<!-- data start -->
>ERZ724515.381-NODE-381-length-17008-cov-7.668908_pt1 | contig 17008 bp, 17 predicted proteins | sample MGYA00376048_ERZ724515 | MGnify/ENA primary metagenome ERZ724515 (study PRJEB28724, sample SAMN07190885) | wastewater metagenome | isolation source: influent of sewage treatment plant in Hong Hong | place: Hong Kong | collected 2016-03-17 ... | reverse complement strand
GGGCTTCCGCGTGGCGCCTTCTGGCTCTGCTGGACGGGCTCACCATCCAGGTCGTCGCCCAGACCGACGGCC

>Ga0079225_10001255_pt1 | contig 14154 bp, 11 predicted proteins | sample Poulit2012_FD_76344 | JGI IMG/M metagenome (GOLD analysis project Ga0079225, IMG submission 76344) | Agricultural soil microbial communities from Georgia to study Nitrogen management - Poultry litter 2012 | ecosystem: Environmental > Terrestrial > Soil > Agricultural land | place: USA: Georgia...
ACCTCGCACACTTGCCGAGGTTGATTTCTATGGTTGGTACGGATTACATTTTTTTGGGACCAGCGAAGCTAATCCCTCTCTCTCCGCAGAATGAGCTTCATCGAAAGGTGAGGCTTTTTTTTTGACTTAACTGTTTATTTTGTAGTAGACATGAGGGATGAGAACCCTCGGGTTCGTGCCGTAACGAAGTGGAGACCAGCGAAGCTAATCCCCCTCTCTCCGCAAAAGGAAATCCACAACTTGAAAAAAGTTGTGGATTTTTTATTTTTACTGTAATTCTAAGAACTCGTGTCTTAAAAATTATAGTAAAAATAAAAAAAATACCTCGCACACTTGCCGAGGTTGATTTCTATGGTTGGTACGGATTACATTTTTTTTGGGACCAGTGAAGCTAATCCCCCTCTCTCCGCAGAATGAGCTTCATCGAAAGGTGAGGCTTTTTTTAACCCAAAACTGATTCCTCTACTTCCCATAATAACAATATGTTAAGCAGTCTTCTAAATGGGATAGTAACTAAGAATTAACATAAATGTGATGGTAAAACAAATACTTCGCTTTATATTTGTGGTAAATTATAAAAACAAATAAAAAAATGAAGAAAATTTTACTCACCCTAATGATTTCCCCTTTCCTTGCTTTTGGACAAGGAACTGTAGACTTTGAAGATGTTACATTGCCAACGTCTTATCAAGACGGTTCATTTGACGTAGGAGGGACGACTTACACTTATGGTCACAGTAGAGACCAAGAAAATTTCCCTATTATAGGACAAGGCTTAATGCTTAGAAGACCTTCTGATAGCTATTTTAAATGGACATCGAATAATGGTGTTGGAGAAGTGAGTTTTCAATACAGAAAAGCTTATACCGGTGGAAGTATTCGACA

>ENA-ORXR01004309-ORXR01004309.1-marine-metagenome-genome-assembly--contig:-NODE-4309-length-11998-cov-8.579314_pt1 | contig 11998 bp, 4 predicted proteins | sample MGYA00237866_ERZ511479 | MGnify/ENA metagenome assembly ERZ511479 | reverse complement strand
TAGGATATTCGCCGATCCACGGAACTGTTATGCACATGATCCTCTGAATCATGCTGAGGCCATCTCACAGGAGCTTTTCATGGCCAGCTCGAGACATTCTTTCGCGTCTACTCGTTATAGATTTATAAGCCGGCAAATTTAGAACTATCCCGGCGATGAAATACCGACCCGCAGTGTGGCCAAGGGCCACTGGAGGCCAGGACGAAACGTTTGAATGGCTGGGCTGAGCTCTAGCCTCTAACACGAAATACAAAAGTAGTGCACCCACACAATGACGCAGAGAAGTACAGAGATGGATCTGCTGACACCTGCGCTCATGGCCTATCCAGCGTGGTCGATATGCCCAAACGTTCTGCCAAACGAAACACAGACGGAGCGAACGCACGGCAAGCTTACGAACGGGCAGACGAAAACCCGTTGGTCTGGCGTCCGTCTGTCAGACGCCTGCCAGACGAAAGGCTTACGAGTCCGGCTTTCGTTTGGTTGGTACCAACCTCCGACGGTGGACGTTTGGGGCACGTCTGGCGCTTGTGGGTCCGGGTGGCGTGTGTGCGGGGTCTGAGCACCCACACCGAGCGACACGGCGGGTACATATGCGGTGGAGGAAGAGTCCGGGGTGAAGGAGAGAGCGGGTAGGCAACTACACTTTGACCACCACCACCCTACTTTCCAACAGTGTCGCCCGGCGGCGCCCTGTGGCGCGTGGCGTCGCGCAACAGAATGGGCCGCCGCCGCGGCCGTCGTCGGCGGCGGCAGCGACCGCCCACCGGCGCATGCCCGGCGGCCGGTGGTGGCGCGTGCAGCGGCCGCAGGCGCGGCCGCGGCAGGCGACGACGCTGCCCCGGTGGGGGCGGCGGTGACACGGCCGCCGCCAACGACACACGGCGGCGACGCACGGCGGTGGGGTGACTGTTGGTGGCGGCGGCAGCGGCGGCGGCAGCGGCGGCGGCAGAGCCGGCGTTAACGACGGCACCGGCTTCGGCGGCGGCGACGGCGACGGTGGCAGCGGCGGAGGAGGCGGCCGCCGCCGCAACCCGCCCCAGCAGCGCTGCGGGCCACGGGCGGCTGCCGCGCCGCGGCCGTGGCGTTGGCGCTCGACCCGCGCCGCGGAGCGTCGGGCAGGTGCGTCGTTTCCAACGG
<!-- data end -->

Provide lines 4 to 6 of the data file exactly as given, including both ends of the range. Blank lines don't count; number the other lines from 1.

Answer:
ACCTCGCACACTTGCCGAGGTTGATTTCTATGGTTGGTACGGATTACATTTTTTTGGGACCAGCGAAGCTAATCCCTCTCTCTCCGCAGAATGAGCTTCATCGAAAGGTGAGGCTTTTTTTTTGACTTAACTGTTTATTTTGTAGTAGACATGAGGGATGAGAACCCTCGGGTTCGTGCCGTAACGAAGTGGAGACCAGCGAAGCTAATCCCCCTCTCTCCGCAAAAGGAAATCCACAACTTGAAAAAAGTTGTGGATTTTTTATTTTTACTGTAATTCTAAGAACTCGTGTCTTAAAAATTATAGTAAAAATAAAAAAAATACCTCGCACACTTGCCGAGGTTGATTTCTATGGTTGGTACGGATTACATTTTTTTTGGGACCAGTGAAGCTAATCCCCCTCTCTCCGCAGAATGAGCTTCATCGAAAGGTGAGGCTTTTTTTAACCCAAAACTGATTCCTCTACTTCCCATAATAACAATATGTTAAGCAGTCTTCTAAATGGGATAGTAACTAAGAATTAACATAAATGTGATGGTAAAACAAATACTTCGCTTTATATTTGTGGTAAATTATAAAAACAAATAAAAAAATGAAGAAAATTTTACTCACCCTAATGATTTCCCCTTTCCTTGCTTTTGGACAAGGAACTGTAGACTTTGAAGATGTTACATTGCCAACGTCTTATCAAGACGGTTCATTTGACGTAGGAGGGACGACTTACACTTATGGTCACAGTAGAGACCAAGAAAATTTCCCTATTATAGGACAAGGCTTAATGCTTAGAAGACCTTCTGATAGCTATTTTAAATGGACATCGAATAATGGTGTTGGAGAAGTGAGTTTTCAATACAGAAAAGCTTATACCGGTGGAAGTATTCGACA

>ENA-ORXR01004309-ORXR01004309.1-marine-metagenome-genome-assembly--contig:-NODE-4309-length-11998-cov-8.579314_pt1 | contig 11998 bp, 4 predicted proteins | sample MGYA00237866_ERZ511479 | MGnify/ENA metagenome assembly ERZ511479 | reverse complement strand
TAGGATATTCGCCGATCCACGGAACTGTTATGCACATGATCCTCTGAATCATGCTGAGGCCATCTCACAGGAGCTTTTCATGGCCAGCTCGAGACATTCTTTCGCGTCTACTCGTTATAGATTTATAAGCCGGCAAATTTAGAACTATCCCGGCGATGAAATACCGACCCGCAGTGTGGCCAAGGGCCACTGGAGGCCAGGACGAAACGTTTGAATGGCTGGGCTGAGCTCTAGCCTCTAACACGAAATACAAAAGTAGTGCACCCACACAATGACGCAGAGAAGTACAGAGATGGATCTGCTGACACCTGCGCTCATGGCCTATCCAGCGTGGTCGATATGCCCAAACGTTCTGCCAAACGAAACACAGACGGAGCGAACGCACGGCAAGCTTACGAACGGGCAGACGAAAACCCGTTGGTCTGGCGTCCGTCTGTCAGACGCCTGCCAGACGAAAGGCTTACGAGTCCGGCTTTCGTTTGGTTGGTACCAACCTCCGACGGTGGACGTTTGGGGCACGTCTGGCGCTTGTGGGTCCGGGTGGCGTGTGTGCGGGGTCTGAGCACCCACACCGAGCGACACGGCGGGTACATATGCGGTGGAGGAAGAGTCCGGGGTGAAGGAGAGAGCGGGTAGGCAACTACACTTTGACCACCACCACCCTACTTTCCAACAGTGTCGCCCGGCGGCGCCCTGTGGCGCGTGGCGTCGCGCAACAGAATGGGCCGCCGCCGCGGCCGTCGTCGGCGGCGGCAGCGACCGCCCACCGGCGCATGCCCGGCGGCCGGTGGTGGCGCGTGCAGCGGCCGCAGGCGCGGCCGCGGCAGGCGACGACGCTGCCCCGGTGGGGGCGGCGGTGACACGGCCGCCGCCAACGACACACGGCGGCGACGCACGGCGGTGGGGTGACTGTTGGTGGCGGCGGCAGCGGCGGCGGCAGCGGCGGCGGCAGAGCCGGCGTTAACGACGGCACCGGCTTCGGCGGCGGCGACGGCGACGGTGGCAGCGGCGGAGGAGGCGGCCGCCGCCGCAACCCGCCCCAGCAGCGCTGCGGGCCACGGGCGGCTGCCGCGCCGCGGCCGTGGCGTTGGCGCTCGACCCGCGCCGCGGAGCGTCGGGCAGGTGCGTCGTTTCCAACGG